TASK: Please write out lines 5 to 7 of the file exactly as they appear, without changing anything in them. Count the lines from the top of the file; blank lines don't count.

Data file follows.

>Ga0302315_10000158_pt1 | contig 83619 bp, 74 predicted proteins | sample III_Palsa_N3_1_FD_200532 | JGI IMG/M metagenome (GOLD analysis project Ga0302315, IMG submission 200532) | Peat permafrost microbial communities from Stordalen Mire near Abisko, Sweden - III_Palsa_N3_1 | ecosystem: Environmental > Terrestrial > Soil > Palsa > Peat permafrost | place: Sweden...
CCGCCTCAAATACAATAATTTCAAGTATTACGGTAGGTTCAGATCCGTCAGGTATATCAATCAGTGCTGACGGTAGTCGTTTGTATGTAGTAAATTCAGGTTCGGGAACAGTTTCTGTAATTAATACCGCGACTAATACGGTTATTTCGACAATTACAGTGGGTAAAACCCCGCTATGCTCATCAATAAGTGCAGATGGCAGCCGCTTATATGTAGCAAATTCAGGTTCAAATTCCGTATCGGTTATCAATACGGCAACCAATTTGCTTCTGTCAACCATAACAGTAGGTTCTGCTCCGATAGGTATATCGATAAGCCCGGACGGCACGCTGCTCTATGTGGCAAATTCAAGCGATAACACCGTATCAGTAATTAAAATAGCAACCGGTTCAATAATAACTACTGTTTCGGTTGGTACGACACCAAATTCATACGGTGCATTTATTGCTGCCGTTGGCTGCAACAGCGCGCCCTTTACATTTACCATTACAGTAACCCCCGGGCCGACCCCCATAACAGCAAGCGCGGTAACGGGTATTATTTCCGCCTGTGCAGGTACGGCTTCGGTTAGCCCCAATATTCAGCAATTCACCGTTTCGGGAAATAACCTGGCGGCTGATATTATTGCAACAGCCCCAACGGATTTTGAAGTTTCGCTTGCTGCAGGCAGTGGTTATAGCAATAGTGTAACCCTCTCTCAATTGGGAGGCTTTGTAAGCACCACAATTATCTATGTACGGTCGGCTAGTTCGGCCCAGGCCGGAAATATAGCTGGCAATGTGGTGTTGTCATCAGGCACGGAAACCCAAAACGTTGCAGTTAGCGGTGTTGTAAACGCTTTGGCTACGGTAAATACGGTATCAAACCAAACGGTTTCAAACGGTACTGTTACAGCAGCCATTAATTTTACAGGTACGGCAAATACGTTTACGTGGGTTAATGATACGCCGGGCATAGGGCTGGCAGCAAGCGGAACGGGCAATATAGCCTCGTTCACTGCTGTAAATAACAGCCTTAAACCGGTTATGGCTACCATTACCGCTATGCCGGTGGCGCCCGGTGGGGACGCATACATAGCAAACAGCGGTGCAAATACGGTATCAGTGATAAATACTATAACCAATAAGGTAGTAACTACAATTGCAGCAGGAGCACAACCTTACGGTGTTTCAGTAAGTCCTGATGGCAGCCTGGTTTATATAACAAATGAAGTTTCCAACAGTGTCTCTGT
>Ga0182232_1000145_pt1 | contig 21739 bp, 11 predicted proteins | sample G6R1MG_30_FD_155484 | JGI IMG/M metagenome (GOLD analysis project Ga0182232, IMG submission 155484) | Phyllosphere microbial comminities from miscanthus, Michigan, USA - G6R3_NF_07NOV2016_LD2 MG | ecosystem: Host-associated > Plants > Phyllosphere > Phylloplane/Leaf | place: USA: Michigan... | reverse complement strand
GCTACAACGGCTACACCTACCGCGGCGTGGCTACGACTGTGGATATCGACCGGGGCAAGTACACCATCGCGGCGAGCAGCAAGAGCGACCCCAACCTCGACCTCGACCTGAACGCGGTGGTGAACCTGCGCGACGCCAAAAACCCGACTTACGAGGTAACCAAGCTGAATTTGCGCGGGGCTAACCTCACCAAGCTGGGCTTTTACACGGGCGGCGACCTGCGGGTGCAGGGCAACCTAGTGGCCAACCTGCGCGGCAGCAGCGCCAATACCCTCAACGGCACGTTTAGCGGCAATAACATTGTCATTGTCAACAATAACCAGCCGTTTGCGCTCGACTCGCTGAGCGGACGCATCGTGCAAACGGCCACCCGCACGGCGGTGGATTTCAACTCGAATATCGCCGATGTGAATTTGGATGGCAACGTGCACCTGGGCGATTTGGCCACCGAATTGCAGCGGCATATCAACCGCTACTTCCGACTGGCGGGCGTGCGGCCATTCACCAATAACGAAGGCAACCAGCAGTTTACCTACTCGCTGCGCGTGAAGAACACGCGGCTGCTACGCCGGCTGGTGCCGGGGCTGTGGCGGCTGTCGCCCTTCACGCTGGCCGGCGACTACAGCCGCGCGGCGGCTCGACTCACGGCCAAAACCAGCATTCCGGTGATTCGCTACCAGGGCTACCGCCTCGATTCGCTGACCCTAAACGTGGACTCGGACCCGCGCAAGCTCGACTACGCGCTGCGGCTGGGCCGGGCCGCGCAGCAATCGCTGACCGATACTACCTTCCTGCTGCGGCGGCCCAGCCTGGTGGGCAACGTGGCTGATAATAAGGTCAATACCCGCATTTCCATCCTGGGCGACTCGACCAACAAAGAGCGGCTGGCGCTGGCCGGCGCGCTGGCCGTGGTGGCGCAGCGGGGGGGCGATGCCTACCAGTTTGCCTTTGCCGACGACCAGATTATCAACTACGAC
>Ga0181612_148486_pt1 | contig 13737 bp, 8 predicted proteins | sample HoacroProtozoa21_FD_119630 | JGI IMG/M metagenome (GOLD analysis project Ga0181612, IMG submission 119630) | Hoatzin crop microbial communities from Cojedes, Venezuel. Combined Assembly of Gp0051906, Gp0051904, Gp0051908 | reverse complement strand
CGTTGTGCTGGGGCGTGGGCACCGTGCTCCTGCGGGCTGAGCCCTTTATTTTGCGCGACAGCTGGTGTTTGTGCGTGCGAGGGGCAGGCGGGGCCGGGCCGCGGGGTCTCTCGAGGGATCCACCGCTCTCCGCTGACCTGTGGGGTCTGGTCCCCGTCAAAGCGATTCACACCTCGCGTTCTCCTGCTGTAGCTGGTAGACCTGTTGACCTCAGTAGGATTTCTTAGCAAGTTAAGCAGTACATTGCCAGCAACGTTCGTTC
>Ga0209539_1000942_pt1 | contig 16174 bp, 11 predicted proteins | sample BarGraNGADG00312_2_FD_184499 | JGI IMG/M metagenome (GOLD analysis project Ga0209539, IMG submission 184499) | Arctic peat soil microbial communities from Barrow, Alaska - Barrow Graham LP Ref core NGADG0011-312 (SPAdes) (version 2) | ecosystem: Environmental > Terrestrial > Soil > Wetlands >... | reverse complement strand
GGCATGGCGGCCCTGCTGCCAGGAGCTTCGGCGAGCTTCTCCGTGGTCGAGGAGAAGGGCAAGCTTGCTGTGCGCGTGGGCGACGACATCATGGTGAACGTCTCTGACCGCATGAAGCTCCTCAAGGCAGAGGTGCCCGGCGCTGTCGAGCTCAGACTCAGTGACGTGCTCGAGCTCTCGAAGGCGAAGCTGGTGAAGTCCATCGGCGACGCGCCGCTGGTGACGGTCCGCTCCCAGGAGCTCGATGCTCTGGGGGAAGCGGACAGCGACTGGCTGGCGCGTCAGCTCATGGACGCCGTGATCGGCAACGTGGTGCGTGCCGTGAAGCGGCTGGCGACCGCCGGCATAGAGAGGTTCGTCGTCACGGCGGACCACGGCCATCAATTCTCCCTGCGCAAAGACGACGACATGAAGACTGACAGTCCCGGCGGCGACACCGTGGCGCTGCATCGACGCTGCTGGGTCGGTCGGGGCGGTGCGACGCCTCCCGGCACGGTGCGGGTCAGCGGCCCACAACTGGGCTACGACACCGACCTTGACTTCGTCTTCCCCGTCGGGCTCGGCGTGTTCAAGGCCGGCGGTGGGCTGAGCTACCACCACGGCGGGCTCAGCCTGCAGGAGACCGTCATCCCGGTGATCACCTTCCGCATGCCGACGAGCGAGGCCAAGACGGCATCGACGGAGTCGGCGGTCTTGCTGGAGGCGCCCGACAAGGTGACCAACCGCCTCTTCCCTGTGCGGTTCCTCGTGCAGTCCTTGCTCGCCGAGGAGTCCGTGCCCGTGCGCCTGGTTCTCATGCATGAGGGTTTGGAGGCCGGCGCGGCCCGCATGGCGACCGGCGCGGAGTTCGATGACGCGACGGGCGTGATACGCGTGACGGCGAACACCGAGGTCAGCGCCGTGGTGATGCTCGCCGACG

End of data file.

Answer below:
>Ga0181612_148486_pt1 | contig 13737 bp, 8 predicted proteins | sample HoacroProtozoa21_FD_119630 | JGI IMG/M metagenome (GOLD analysis project Ga0181612, IMG submission 119630) | Hoatzin crop microbial communities from Cojedes, Venezuel. Combined Assembly of Gp0051906, Gp0051904, Gp0051908 | reverse complement strand
CGTTGTGCTGGGGCGTGGGCACCGTGCTCCTGCGGGCTGAGCCCTTTATTTTGCGCGACAGCTGGTGTTTGTGCGTGCGAGGGGCAGGCGGGGCCGGGCCGCGGGGTCTCTCGAGGGATCCACCGCTCTCCGCTGACCTGTGGGGTCTGGTCCCCGTCAAAGCGATTCACACCTCGCGTTCTCCTGCTGTAGCTGGTAGACCTGTTGACCTCAGTAGGATTTCTTAGCAAGTTAAGCAGTACATTGCCAGCAACGTTCGTTC
>Ga0209539_1000942_pt1 | contig 16174 bp, 11 predicted proteins | sample BarGraNGADG00312_2_FD_184499 | JGI IMG/M metagenome (GOLD analysis project Ga0209539, IMG submission 184499) | Arctic peat soil microbial communities from Barrow, Alaska - Barrow Graham LP Ref core NGADG0011-312 (SPAdes) (version 2) | ecosystem: Environmental > Terrestrial > Soil > Wetlands >... | reverse complement strand